18 December 2003

Copyright © 2003 World Expertise LLC – All rights reserved

A periodic electronic newsletter for engineering education leaders,

edited by Russel C. Jones, Ph.D., P.E., with Bethany S. Oberst, Ph.D.


1 - International developments

2 - US developments

3 - Distance education, technology

4 - Students, faculty, education

5 – Employment

6 – Meeting


1 - International developments

Author chronicles changes in higher education in China Academe recently published a major article, “Chinese Higher Education Enters a New Era,” by Xin-Ran Duan.  The author gives a summary of major trends in higher education since the founding of the first Western-style institutions in the late 19th century, with their emphasis on comprehensive programming. That was followed by the development of single-disciplinary institutions based on the Soviet model preferred by the People’s Republic of China . Under that model, for example, sub-disciplines such as machine tools, casting and forging became specialist options for students in mechanical engineering.  Since the late 1990s, however, China has moved to consolidate and merge many of those focused institutions to form more comprehensive universities, designated some to become world-class institutions, opened doors to private higher education, begun to charge tuition, and eliminated the tradition of guaranteeing jobs to graduates.   (See

Presence of Muslin students in France raises concerns – Burton Bollag has written a lengthy article for the Chronicle of Higher Education on Muslim students in France . In the article he reports on incidents of overt conflict on French campuses, the presence of anti-Semitism and the increased polarization of the Palestinian-Israeli conflict, as well as issues such as how French universities respond to student requests for information tables and accommodation in exam schedules for Muslim holidays.  Bollag compares French “secularism” with the US concept of separation of church and state, and also points out similarities between the US legacy of slavery and the residue left on French-Muslin relations by the brutal Algerian war.  There are, for example, only twenty mosques in France , despite the fact that 7% of the French population (4.2 million) is Muslim.  Most recently, there has been a move to ban the wearing of all religious and political symbols in French schools (but not French universities), which has attracted even some very liberal supporters.  (See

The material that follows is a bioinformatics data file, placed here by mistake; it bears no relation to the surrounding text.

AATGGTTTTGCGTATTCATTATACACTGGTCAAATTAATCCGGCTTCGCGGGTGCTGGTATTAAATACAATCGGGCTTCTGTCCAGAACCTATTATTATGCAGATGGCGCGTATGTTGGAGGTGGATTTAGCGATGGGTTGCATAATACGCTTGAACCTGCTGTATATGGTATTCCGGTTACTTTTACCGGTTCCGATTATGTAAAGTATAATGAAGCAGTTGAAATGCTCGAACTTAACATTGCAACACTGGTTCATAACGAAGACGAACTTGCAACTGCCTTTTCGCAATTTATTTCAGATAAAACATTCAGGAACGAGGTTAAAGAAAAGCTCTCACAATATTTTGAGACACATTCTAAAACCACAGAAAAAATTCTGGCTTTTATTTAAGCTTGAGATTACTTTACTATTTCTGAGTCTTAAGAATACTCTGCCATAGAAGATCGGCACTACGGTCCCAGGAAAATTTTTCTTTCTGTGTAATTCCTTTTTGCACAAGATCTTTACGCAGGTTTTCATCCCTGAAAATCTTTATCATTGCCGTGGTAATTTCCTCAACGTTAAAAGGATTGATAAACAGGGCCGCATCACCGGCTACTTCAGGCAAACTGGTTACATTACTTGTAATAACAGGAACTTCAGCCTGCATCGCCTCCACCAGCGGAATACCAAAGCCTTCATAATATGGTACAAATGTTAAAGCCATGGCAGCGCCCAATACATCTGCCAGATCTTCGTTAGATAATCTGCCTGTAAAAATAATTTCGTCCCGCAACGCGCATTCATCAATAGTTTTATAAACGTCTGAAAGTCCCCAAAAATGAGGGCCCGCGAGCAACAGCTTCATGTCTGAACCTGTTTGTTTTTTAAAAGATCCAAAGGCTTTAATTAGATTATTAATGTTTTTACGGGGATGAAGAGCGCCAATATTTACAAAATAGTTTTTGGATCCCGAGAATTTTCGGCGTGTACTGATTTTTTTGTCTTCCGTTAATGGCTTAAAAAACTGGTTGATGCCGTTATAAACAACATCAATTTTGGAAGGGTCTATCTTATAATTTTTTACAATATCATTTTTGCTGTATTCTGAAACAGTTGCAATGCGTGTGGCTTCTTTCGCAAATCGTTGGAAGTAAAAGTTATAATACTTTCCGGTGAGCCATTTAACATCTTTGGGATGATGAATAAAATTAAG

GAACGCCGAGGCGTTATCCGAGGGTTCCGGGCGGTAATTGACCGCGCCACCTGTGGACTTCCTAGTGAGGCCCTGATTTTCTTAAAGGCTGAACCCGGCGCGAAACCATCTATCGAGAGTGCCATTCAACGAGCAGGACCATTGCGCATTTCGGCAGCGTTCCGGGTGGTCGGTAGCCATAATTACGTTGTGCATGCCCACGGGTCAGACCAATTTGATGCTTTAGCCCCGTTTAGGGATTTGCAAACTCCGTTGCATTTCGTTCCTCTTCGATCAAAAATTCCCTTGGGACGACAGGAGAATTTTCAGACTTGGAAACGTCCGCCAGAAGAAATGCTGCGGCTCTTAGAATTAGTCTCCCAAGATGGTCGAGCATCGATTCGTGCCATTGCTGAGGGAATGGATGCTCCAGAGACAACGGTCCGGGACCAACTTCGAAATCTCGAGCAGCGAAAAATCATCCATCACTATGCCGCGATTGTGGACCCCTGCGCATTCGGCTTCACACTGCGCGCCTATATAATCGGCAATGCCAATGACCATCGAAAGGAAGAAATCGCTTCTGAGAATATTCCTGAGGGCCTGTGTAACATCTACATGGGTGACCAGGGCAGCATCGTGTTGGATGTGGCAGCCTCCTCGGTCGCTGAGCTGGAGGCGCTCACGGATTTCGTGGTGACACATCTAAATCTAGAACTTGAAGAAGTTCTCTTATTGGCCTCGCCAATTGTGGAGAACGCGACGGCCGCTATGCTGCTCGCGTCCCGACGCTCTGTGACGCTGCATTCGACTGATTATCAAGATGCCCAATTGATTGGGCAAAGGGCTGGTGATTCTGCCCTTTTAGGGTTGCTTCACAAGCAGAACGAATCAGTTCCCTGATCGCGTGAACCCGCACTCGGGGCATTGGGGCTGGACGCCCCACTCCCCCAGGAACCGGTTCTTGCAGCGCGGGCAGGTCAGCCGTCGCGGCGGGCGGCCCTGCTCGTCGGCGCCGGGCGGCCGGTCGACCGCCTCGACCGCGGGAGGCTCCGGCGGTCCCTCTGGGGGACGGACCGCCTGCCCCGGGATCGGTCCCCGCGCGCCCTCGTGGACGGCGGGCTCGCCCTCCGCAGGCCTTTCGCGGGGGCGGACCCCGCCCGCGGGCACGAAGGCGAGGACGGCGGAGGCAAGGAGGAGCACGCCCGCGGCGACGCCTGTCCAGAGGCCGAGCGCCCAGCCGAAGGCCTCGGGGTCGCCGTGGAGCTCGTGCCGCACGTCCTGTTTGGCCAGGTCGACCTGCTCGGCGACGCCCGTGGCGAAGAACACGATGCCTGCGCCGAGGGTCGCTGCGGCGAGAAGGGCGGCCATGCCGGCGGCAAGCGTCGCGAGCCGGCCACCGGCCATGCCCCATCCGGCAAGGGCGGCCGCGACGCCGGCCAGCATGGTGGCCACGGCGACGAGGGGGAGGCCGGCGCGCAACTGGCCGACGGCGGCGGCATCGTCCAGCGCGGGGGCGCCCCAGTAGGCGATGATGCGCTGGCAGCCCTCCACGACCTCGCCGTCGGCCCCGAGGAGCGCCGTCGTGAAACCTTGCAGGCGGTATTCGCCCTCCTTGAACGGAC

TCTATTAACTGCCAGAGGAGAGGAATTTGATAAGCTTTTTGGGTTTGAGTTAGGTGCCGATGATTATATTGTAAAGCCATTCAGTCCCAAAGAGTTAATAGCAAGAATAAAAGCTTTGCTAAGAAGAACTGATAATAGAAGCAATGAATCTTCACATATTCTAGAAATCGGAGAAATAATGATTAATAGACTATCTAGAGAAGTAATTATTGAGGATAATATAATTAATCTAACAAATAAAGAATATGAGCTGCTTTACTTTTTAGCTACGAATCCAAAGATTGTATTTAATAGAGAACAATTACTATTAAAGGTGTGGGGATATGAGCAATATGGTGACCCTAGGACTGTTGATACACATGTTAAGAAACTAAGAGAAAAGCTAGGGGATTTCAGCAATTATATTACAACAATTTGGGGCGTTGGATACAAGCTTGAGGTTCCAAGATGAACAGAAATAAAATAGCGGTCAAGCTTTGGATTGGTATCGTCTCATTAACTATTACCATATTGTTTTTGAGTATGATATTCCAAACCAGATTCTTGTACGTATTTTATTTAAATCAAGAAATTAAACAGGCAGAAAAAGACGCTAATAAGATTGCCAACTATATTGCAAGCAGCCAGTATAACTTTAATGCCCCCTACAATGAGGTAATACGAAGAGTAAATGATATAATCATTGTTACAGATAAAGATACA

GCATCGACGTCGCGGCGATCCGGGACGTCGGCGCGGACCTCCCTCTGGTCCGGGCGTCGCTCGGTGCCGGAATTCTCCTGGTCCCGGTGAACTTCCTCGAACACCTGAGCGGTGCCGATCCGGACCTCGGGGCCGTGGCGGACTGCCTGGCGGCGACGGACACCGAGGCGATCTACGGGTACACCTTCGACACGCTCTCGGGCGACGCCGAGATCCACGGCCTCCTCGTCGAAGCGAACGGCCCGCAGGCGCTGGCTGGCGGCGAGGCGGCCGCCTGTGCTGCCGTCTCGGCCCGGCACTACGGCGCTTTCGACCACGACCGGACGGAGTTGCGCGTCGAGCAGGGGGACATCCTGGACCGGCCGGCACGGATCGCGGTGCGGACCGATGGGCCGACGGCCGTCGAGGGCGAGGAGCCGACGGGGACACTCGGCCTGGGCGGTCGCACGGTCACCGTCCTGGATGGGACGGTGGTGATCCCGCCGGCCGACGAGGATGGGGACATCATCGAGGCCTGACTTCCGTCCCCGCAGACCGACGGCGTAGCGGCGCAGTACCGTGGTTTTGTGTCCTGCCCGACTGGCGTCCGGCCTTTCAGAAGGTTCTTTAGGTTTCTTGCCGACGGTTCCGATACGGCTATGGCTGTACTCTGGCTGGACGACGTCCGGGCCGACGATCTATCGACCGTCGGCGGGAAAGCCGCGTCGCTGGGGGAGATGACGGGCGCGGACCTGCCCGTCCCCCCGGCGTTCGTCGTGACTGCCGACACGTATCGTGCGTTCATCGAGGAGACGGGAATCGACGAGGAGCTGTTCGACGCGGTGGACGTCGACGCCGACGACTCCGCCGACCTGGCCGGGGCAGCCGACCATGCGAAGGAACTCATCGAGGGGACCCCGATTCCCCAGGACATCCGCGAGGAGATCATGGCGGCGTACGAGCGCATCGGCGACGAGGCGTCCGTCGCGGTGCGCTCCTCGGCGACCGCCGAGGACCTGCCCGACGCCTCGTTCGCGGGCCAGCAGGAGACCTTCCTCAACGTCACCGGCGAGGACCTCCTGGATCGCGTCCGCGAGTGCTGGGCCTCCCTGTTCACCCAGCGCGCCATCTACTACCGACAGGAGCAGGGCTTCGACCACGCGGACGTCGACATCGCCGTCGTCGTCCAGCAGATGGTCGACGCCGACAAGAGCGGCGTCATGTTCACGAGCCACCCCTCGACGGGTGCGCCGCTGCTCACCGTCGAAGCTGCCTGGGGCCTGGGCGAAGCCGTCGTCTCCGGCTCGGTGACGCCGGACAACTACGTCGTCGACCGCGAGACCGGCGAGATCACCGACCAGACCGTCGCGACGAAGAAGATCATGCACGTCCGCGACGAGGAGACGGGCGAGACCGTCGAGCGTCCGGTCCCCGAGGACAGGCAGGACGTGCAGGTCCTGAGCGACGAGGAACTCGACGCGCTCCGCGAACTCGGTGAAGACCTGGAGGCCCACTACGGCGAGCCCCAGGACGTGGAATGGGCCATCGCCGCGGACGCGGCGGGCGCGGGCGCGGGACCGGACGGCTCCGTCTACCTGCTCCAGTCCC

The Rise of India The cover story in the December 8th Business Week, by Manjeet Kripalani and Pete Engardio, describes how economic growth is developing in India – based on the country’s brainpower. India is making major impact currently in several areas that are reshaping corporate America : software, IT consulting, call centers, and chip design. Corporate America is beating a path to India due to a growing pool of engineering and technology graduates, to a swelling workforce overall, and to its economic growth momentum fed by booming exports of IT-related services. Next major developing areas are expected to be financial analysis, industrial engineering, analytics, and drug research. Some of the largest US players in India currently are GE, IBM, Oracle, EDS, Texas Instruments, Intel, and J.P.Morgan. One major attractive feature is salaries – a top electrical engineering graduate from one of the six Indian Institutes of Technology starts at about $10,000 a year. (See

Students and faculty protest cuts in German higher education – This fall has seen many protests in Germany and elsewhere in Europe over cuts in funding to higher education. Demonstrators in Germany have occupied public buildings, filed lawsuits, even organized a public teach-in on physics in Potsdamer Platz in the middle of Berlin to express outrage over budget cuts, program closure, the introduction of tuition, and reductions of teaching staff, reports Aisha Labi in the Chronicle of Higher Education.  There is at least one bright spot, according to some: the imposition of tuition may cut down on the number of “professional students” who never leave the university. (See

Iraqi science minister starts from scratch – A civil engineer who fled Iraq in 1999 has returned to head a new entity focused on rebuilding the country’s shattered infrastructure, according to an article by Jeffrey Mervis in the November 21st Science. Rashad Omar Mandan recently visited the US in search of support for more than 3500 engineers and scientists who come mainly from state-run organizations that helped design and manufacture Iraq ’s weapons of mass destruction. His new agency is an attempt by the Coalition Provisional Authority to turn swords into plowshares – but it is barely off the ground, and it is starved for cash. Omar’s employees receive a nominal salary to keep them on the hook until the ministry receives the $15-million he estimates is needed to get up and running. The US State Department plans to invest about that amount to keep the former scientists from selling their knowledge on the open market, through a Science, Technology, and Engineering Mentorship Initiative for Iraq (STEM-II). (See